8 - Not one of the Hardy Boys
Back in the 70s as I was writing for Courier-Life, I did a couple of stories on Joseph Lauria, a bright and dedicated prosecutor who went on to be a judge for the family courts in NY. Through Joe, I met Michael Hardy, who was acting as a witness in an organized crime case. It would turn out to be a life changing encounter.
Michael Hardy, circa 1977
I met Mike long before I had any sort of psychological education. Looking back, I’d say he was a psychopath. A mixture of narcissism and anti-social personality disorders. With traits like grandiosity, entitlement, lack of empathy, impulsivity and a capacity for lying and violence.
I was young, naïve and ambitious. He was charming, with a sense of exciting menace under the surface. His girlfriend once told me, “The one thing about Mike is he’s never dull.” He boasted that Bugsy Siegel was his godfather, and initially claimed killing four people. One was allegedly in self-defense, in a Mexican prison. Others were part of his strong-arm work for the mob. I did a story and photos. Later the reported body count would grow to 19.
Mike was a few years older than me. I had grown up in a neighborhood where he had hung out and committed crimes. He ran with the older brothers of kids that I hung out with. The older brothers were more psycho. I would name a record store on Kings Highway (in Brooklyn), and he would talk about shoplifting from the place. Other stores he held up at gun point. Though his major source of money was robbing drug dealers. “They can’t complain to the cops.” I remember him boasting of carrying a machine gun in a guitar case with peace stickers on it. Or one time when we were out, he asked me to carry his backpack. I noticed how heavy it was and asked what was in it. He admitted it was a gun. I was wise enough to decline. Another time I went with him while he bought pot. He was smoking a joint like a cigarette and offered me a toke. I took a deep hit to be cool. The rest of our time remains a blur as the weed was far stronger than anything I had ever sampled.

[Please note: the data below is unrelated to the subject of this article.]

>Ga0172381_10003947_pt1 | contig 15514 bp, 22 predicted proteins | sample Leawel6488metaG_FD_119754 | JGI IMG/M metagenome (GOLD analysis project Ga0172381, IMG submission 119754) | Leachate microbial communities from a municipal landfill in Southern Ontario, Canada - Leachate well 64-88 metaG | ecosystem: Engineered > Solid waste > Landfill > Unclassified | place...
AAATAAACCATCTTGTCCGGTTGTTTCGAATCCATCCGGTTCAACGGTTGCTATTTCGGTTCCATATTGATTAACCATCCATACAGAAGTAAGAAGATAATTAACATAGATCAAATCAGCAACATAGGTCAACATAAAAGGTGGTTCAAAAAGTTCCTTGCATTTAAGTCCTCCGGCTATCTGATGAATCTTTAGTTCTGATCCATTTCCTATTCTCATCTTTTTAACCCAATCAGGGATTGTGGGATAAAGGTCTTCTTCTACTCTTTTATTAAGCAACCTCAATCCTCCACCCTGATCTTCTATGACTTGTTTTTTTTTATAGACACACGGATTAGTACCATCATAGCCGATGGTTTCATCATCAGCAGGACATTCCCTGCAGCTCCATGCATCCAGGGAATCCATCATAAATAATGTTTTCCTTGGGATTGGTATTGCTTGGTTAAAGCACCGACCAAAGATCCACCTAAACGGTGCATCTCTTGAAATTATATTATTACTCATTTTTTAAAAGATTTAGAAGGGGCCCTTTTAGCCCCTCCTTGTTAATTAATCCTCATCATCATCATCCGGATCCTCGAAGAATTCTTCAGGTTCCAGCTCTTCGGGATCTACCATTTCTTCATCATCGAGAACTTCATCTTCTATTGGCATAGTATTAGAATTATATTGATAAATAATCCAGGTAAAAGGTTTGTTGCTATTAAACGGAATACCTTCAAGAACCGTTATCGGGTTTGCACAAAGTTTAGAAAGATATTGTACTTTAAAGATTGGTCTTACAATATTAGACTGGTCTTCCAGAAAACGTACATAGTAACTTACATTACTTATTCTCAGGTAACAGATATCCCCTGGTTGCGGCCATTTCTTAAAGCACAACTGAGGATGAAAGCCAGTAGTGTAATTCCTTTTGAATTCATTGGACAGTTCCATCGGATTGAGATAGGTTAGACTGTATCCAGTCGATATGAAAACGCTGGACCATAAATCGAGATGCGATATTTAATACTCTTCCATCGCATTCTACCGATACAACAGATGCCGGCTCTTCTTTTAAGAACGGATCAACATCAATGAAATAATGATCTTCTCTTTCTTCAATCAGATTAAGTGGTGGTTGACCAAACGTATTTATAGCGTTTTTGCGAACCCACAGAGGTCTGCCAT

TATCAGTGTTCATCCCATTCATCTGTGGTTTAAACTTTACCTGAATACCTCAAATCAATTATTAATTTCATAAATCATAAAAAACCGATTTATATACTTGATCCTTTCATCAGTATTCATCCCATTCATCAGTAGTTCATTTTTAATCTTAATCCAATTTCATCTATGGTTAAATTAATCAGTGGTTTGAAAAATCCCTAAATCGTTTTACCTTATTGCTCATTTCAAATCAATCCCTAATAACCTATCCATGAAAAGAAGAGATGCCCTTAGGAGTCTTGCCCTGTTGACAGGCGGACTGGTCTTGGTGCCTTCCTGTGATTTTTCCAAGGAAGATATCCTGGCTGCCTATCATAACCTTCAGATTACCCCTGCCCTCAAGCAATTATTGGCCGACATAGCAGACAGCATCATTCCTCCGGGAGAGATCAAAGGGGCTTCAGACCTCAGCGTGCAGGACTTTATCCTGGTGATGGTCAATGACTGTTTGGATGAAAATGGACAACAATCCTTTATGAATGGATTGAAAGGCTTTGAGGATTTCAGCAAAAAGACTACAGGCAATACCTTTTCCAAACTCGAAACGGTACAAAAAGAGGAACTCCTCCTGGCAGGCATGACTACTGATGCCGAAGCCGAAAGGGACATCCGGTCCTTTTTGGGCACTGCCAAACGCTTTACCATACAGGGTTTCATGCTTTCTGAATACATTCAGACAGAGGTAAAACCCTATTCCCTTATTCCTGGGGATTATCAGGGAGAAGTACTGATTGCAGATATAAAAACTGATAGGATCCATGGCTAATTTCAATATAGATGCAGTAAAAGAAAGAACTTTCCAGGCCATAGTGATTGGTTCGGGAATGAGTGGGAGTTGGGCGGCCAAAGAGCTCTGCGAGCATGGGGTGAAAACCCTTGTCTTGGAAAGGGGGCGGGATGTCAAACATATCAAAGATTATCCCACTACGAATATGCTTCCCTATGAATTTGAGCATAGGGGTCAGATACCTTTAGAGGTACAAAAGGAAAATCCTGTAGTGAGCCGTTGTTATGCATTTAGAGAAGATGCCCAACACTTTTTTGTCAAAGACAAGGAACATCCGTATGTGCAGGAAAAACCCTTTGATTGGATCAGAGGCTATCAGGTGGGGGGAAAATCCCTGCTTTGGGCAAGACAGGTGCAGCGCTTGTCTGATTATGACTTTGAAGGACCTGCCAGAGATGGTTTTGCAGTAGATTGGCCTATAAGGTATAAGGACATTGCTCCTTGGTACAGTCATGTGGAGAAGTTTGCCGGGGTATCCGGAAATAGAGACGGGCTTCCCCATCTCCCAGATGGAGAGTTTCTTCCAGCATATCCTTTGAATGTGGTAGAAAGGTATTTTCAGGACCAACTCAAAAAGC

Mike was clearly bigger than a Courier-Life story. And he told me that Nick Pileggi, a top organized crime writer, was wanting to do a story on him but was too busy. I thought it was probably b.s., but Mike gave me Nick’s home phone number and told me to call. I did. Pileggi was gracious, and I think impressed that I was coming to him through Mike. Though a lot of what Hardy said was b.s., there was no question that he was genuinely mobbed up. Since he was not Sicilian, he would never be a made man. But many of the most brutal thugs used by the mob were not Italian. Like Joe “The Baron” Barbosa and Richard “Iceman” Kuklinski.
And I jumped from Courier-Life to the big time: New York Magazine
Mike would come in and out of my life over the years. He subsequently got in a shootout with a small time Hollywood producer and was convicted of assault with a deadly weapon. He allegedly used a copy of the article I had done like a resume, showing it to the producer as a credential. Not the way I’d like my writing to be circulated.
In 1985, he killed his wife. Accidentally, he maintained. Though burying her in the backyard did not increase his credibility. In 1991, he got 11 years for that crime. In 2005, he called and wanted me to capture more of his exploits for a movie. He said that the movie Father Hood, starring Patrick Swayze, Halle Berry, Diane Ladd and Adrienne Barbeau, was based on his plan to rescue his kids from foster care. Giving his claim some credibility was that Nick Pileggi was a producer on the film. Just hearing Hardy’s cheery voice on the phone made the hairs on my older and wiser neck rise. I told him I wasn’t doing writing anymore and we parted amicably.
Hardy died in 2016. My picture of him holding a gun would be used in his memorial photo.